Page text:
(Image credit: Detroit Publishing via Shorpy)

Posted by Ellen

This 1880s-era bridge connecting the Allegheny County courthouse with the jail in downtown Pittsburgh is a fair replica of the seventeenth-century Bridge of Sighs in Venice, which connected the prison with the interrogation chambers in the doge's palace.

In Pittsburgh as in Venice, prisoners being escorted across the bridge were said to catch a final glimpse of life on the outside before disappearing into the labyrinths of judicial inquistion and disposition. In both cities, too, the bridges and buildings survive to this day; the courthouse building at right in this picture is still an active courthouse, though the jail building at left now houses the county Family Services agency.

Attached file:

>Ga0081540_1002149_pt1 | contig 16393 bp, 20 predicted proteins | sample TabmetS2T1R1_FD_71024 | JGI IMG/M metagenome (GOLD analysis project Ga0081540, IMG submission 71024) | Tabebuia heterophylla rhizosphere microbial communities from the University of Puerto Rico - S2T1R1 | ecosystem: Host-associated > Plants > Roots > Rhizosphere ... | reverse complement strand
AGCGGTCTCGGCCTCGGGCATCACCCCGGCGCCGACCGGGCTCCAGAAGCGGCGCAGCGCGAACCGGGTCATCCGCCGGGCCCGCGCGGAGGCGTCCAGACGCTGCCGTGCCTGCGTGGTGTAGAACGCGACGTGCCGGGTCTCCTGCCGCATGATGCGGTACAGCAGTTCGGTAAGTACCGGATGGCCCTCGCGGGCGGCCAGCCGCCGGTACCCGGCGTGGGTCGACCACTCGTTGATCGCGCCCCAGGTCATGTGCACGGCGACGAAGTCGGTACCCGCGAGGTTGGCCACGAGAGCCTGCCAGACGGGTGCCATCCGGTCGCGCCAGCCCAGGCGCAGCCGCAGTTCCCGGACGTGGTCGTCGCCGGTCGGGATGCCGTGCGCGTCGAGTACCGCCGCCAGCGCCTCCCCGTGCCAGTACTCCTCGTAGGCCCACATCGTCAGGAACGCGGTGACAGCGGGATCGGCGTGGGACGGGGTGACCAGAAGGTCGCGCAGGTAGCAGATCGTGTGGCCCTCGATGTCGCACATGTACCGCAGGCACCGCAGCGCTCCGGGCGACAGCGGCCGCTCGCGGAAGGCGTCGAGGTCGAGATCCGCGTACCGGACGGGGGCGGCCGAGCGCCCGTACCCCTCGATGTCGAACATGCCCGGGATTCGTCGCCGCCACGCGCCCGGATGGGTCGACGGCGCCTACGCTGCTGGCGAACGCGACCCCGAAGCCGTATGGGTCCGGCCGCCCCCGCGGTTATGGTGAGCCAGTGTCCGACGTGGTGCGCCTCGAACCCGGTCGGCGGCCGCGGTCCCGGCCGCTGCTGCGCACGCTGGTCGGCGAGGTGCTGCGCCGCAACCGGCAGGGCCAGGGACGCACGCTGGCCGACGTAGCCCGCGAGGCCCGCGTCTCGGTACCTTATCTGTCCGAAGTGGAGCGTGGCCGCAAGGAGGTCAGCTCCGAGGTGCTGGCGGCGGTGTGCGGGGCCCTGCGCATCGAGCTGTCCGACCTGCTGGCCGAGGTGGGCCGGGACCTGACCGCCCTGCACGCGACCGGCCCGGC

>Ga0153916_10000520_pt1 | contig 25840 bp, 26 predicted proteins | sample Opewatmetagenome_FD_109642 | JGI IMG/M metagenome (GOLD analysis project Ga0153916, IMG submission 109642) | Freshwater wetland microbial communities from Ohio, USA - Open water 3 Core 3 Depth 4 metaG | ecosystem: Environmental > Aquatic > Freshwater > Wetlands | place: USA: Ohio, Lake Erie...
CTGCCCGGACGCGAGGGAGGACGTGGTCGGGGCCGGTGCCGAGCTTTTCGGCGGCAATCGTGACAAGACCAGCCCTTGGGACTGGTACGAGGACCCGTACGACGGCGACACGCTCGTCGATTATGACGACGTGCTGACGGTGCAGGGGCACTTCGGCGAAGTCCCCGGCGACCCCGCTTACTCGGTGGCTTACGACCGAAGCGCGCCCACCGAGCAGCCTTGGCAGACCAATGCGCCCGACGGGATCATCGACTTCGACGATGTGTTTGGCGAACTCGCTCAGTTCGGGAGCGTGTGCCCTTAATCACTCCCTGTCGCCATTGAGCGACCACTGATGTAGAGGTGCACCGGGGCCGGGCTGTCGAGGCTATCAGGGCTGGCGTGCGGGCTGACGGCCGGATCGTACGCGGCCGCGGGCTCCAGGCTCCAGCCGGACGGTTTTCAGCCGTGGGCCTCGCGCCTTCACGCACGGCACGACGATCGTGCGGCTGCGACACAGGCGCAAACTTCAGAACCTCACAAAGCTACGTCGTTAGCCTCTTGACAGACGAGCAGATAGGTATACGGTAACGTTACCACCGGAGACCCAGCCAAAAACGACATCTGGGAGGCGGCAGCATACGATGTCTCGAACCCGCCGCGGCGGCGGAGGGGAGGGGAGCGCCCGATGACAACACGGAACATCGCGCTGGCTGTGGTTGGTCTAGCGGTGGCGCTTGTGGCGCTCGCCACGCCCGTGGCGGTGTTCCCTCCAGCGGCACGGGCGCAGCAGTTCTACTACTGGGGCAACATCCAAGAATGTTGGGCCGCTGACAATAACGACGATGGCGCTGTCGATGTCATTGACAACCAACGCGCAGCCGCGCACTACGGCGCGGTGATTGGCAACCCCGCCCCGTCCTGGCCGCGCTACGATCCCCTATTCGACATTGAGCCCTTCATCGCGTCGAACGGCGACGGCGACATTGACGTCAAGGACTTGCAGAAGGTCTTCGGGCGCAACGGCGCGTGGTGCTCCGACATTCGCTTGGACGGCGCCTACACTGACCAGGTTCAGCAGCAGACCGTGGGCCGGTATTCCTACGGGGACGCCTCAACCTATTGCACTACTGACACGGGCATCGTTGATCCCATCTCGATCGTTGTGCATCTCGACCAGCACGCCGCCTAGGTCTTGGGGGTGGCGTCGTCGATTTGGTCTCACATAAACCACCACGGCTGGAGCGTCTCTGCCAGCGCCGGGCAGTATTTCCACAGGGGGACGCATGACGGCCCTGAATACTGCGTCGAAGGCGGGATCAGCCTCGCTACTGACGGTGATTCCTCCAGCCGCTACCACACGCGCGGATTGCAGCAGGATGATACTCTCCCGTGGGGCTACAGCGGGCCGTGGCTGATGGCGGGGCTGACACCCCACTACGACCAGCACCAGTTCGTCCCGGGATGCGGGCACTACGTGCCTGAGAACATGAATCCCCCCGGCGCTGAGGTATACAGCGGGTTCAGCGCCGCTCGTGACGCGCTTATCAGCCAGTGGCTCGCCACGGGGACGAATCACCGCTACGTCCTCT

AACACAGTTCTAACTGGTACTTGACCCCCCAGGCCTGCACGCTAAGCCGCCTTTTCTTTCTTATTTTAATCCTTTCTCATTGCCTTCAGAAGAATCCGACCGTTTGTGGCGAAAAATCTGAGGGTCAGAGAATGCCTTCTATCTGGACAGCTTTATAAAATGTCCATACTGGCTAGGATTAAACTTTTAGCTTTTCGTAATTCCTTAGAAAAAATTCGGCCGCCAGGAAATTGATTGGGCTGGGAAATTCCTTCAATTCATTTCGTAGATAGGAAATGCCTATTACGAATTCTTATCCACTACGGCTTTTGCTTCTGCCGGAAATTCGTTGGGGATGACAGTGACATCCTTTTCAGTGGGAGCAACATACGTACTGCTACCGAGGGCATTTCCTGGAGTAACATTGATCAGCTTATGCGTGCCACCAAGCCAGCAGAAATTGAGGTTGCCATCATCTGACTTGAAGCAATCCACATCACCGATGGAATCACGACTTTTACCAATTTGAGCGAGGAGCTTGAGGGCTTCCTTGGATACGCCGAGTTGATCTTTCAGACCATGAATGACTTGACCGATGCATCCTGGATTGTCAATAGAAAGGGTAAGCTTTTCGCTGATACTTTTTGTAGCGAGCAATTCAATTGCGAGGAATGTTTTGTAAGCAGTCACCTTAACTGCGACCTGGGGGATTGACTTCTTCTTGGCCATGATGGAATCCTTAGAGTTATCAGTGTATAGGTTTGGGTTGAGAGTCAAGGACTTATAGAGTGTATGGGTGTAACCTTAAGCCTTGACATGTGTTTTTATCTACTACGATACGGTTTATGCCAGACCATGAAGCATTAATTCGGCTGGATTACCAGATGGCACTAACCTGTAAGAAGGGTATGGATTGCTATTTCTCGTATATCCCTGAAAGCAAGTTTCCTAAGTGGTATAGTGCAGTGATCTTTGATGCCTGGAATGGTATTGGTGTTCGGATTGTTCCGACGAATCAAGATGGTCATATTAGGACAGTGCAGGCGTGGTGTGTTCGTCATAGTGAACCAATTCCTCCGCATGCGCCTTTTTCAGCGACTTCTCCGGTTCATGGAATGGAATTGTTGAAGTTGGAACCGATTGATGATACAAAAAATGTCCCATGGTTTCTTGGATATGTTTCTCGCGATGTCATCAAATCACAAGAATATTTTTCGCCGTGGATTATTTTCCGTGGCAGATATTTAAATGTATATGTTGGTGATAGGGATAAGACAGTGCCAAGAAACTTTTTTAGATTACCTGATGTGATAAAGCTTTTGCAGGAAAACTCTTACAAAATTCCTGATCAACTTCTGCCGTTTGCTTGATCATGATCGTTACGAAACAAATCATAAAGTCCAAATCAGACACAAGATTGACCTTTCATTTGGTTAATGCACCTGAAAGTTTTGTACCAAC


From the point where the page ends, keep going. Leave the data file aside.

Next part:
Modern-day photos, however, reveal an oddity: the bridge now appears to loom much higher above the street than it did back in 1903, when the picture above was taken. An urban-improvement project known as the Hump Cut, completed in 1913, flattened out major downtown streets in Pittsburgh, lowering Fifth Avenue here by several feet.